May 29 2010
Preserve and protect, or expand and improve? How hard it is to do all in the name of progress.
Call it human nature to take cherished places for granted until we feel their survival is endangered, but sometimes real or perceived threats become excellent catalysts to nurture and nudge plans into positive directions.
Forty places in Wisconsin are a National Historic Landmark, the highest U.S. honor bestowed on people-powered endeavors.
The newest, dedicated this spring, was nutrient-exhausted farmland 75 years ago, bought by a university professor as hunting grounds.
The land purchase ended up transforming the owner, the property and the way we think about the interplay between people and nature. We would begin looking at land as a community, not merely a commodity to be used and abused.
The man was environmentalist Aldo Leopold. The once-wasted farmland today holds thousands of pines and restored prairie habitat. The work molded the philosophy and principles for Leopold’s 1949 “A Sand County Almanac,” still regarded as a bible for conservationists.
The Aldo Leopold Shack and Farm, 264 acres that border the Wisconsin River near Baraboo, “possess exceptional value in interpreting the American experience,” said Steve Adams of the National Park Service, during the site’s recent dedication as a national landmark.
It was here that Leopold realized restoration of land health would be his lifelong goal and legacy. It also involved family commitment. As daughter Nina Leopold Bradley explains, the Shack (a restored chicken coop) “was as close to nothing as you could get” but also “a place of great love and respect.”
The area “represents a pattern of plantings and series of significant decisions that Leopold made,” says Susan Flader, environmental historian. “This is a place of extraordinary integrity … of visions, of processes … and family investment over time.” Thousands of family photos and pages of writing document the transformation of this land.
Distinction as a national landmark “puts conservation on the same playing field as liberty and justice as a value” to uphold, notes Buddy Huffaker, Aldo Leopold Foundation executive director.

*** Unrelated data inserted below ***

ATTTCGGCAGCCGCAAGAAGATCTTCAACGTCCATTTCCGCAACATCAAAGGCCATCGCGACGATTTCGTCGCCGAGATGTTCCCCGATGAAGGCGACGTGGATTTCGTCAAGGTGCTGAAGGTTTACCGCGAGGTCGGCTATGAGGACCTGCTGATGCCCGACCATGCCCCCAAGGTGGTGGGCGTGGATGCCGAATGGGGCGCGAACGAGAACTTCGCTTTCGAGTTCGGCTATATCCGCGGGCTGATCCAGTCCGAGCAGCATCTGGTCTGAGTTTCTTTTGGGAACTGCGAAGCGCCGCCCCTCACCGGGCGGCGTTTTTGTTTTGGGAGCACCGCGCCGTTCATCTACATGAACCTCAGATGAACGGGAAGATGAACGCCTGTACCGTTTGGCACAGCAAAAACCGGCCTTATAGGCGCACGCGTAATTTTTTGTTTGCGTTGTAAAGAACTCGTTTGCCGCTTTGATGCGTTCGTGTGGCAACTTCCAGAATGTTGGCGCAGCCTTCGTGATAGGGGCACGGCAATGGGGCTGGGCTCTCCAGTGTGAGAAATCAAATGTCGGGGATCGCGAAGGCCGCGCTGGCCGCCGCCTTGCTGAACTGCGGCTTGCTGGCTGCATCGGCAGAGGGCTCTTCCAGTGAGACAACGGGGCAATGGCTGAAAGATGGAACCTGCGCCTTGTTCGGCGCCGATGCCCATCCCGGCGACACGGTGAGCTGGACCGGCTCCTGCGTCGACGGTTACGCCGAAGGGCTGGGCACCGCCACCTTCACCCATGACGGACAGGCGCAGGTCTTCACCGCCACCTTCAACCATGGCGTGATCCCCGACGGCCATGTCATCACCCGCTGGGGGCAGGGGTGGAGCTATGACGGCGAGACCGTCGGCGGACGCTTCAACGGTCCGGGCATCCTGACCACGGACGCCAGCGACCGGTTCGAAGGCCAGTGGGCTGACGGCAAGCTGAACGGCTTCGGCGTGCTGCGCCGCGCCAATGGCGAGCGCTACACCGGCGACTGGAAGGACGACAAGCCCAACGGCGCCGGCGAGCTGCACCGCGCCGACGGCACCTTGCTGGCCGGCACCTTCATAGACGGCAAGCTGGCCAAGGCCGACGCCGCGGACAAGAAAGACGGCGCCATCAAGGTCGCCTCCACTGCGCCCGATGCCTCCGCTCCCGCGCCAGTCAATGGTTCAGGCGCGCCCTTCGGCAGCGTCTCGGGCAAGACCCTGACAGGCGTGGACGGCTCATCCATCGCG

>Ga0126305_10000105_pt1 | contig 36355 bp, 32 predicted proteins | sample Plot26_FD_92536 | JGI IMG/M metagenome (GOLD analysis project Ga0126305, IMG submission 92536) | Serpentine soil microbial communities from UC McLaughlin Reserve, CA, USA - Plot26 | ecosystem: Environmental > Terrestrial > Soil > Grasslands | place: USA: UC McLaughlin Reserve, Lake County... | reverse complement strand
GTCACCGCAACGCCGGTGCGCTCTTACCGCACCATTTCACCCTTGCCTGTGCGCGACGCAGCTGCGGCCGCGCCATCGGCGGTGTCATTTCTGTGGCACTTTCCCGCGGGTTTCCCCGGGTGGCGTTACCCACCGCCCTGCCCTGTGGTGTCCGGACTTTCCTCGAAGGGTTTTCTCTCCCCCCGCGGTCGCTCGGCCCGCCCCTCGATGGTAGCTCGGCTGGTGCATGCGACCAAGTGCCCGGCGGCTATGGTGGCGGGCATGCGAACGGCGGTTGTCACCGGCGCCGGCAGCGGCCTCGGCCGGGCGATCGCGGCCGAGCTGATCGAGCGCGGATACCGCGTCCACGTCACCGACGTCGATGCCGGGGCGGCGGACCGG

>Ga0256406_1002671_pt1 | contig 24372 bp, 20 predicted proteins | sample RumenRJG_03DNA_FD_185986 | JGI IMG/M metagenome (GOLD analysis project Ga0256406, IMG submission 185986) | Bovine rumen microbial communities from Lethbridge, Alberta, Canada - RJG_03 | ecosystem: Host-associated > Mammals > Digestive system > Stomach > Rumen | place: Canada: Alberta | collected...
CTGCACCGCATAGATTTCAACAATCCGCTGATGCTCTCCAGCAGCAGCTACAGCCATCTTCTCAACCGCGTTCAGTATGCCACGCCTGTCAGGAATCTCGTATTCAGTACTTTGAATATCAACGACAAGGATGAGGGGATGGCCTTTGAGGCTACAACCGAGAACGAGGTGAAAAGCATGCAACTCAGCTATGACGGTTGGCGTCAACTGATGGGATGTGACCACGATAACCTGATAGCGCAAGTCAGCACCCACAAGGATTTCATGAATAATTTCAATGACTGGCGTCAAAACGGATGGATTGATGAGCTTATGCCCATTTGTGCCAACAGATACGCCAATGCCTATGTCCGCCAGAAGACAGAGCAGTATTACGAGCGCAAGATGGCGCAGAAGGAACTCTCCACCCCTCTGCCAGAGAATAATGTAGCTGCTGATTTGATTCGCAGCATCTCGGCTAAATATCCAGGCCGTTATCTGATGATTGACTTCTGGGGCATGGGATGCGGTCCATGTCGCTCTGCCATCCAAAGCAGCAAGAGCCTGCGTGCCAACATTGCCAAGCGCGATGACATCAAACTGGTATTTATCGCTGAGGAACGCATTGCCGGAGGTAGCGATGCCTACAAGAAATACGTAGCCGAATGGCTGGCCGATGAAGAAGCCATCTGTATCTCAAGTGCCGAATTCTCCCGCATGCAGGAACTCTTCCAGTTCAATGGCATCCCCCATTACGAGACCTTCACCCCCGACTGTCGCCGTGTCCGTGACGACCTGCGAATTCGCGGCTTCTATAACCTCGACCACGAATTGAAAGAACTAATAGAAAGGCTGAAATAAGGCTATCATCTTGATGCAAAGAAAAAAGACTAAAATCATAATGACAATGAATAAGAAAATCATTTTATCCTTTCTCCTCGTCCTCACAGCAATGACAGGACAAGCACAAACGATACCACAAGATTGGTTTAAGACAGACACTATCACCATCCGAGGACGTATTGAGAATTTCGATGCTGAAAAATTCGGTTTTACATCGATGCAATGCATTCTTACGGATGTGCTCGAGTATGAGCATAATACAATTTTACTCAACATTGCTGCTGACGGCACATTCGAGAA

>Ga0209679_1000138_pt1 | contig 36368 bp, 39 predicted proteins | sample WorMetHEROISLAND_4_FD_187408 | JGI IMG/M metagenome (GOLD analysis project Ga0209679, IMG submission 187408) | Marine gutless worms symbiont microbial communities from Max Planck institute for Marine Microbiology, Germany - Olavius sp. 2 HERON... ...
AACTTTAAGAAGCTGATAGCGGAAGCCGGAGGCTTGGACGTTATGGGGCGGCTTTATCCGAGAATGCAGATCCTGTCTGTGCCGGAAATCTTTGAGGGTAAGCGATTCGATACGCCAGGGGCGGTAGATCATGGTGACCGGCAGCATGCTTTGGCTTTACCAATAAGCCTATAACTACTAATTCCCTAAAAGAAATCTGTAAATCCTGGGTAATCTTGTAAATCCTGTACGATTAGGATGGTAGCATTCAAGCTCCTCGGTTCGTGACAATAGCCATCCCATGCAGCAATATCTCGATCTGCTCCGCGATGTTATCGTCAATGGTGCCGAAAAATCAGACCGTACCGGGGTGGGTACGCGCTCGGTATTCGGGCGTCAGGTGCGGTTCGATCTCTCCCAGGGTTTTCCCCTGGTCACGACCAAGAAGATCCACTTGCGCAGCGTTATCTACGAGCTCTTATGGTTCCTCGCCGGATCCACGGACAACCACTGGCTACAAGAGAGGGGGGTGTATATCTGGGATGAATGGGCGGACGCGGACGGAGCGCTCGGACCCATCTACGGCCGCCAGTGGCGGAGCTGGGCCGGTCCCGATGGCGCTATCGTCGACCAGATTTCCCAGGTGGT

Work to designate the area as a national landmark kicked in during planning for the Leopold Legacy Center, which houses administrative offices, workshop spaces and a visitor center.
“It all correlates to the configuration of this facility,” Buddy explains. “We wanted to be respectful of the area’s character” and create “a gateway to the Shack” that would “help mitigate overuse of a pretty exceptional site that has undergone only minimal changes, physically, since Leopold’s time.”
Sandy soils and a lack of paved trails have made it hard to maintain areas near the Shack. “We want to keep it rustic and original in character,” Buddy says, but it’s been a challenge to both welcome and monitor travelers who are unsure of what to do upon arrival.
The Leopold Legacy Center, which opened in 2007, helps visitors learn more about the conservationist in a modern building that is made of Leopold pine trees and, fittingly, certified at the highest level – platinum – that the U.S. Green Building Council allows through its Leadership in Energy and Environmental Design program.
The new building was deemed greenest in the nation when LEED certification was announced.
“Green Fire,” a documentary about Leopold’s life and how his legacy continues to inspire conservation, next year will be shown at film festivals and aired on public television stations around Earth Day.
The title refers to a Leopold tale where he described the eyes of a dying wolf that he regretted shooting as a young man in Apache National Forest, Arizona.
Combined tours of the Leopold Shack and Leopold Legacy Center, E13701 Levee Rd., Baraboo, occur 1-4:15 p.m. Saturdays, May 29 to Oct. 23, unless a private event is scheduled. The cost is $15 (less for children, senior citizens); reservations are recommended.
Free, self-guided touring also is possible, as are self-guided tours with in-depth materials ($7 per person). For more: www.aldoleopold.org, 608-355-0279.
In Madison is another story of preservation efforts that accelerated in conjuction with a need to change and expand. Frank Lloyd Wright was among the early members of my faith community, First Unitarian Society, whose original Meeting House was designed by the wily architect and completed in 1951.
By the turn of this century, it was clear that we were outgrowing our church, because of a significant and constant growth in membership, so discussion began about whether to expand or relocate. Friends of the Meeting House hastened work to ensure the integrity, preservation and future of the original structure, which was declared a National Historic Landmark in 2004.
And the expansion? It’s LEED certified at the gold level because the congregation kept as its priorities Wright’s love of organic architecture – structural design that blends respectfully with nature – and the desire to be authentically sustainable.
Plants fill our roof. Low-flush toilets save water. Geothermal heating and cooling systems cut energy costs. Huge windows lessen the need for artificial lighting. Everything – ventilation systems to dish-washing practices – involves eco-deliberate design.
First Unitarian Society, 900 University Bay Dr., Madison, is among the largest Unitarian-Universalist congregations in the world. For more: www.fusmadison.org, 608-233-6079. Tours occur at 10:30 a.m. and 2:30 p.m. daily, May to Oct. 31. The cost is a $10 donation per person; groups of 10 or more need a reservation.
Tours usually are offered all year on Sundays, after the 9 and 11 a.m. worship services.
Less than 2,500 sites nationwide are National Historic Landmarks. In Wisconsin, the list of 40 includes Taliesin, Spring Green, and the Pabst Theater, Milwaukee. Look for more details at www.nps.gov/nhl, the National Park Service website.